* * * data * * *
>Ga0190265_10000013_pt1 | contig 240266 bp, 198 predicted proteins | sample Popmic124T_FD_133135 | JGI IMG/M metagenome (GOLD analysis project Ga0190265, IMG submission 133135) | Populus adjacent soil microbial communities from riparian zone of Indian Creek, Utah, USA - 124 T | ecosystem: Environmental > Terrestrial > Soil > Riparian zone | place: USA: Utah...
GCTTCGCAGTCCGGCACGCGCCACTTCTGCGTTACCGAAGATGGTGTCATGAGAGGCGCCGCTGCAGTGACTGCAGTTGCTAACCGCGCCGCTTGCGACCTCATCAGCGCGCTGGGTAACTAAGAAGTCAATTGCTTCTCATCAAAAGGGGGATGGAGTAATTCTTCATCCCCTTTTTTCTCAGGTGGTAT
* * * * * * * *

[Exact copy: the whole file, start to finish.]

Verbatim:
>Ga0190265_10000013_pt1 | contig 240266 bp, 198 predicted proteins | sample Popmic124T_FD_133135 | JGI IMG/M metagenome (GOLD analysis project Ga0190265, IMG submission 133135) | Populus adjacent soil microbial communities from riparian zone of Indian Creek, Utah, USA - 124 T | ecosystem: Environmental > Terrestrial > Soil > Riparian zone | place: USA: Utah...
GCTTCGCAGTCCGGCACGCGCCACTTCTGCGTTACCGAAGATGGTGTCATGAGAGGCGCCGCTGCAGTGACTGCAGTTGCTAACCGCGCCGCTTGCGACCTCATCAGCGCGCTGGGTAACTAAGAAGTCAATTGCTTCTCATCAAAAGGGGGATGGAGTAATTCTTCATCCCCTTTTTTCTCAGGTGGTAT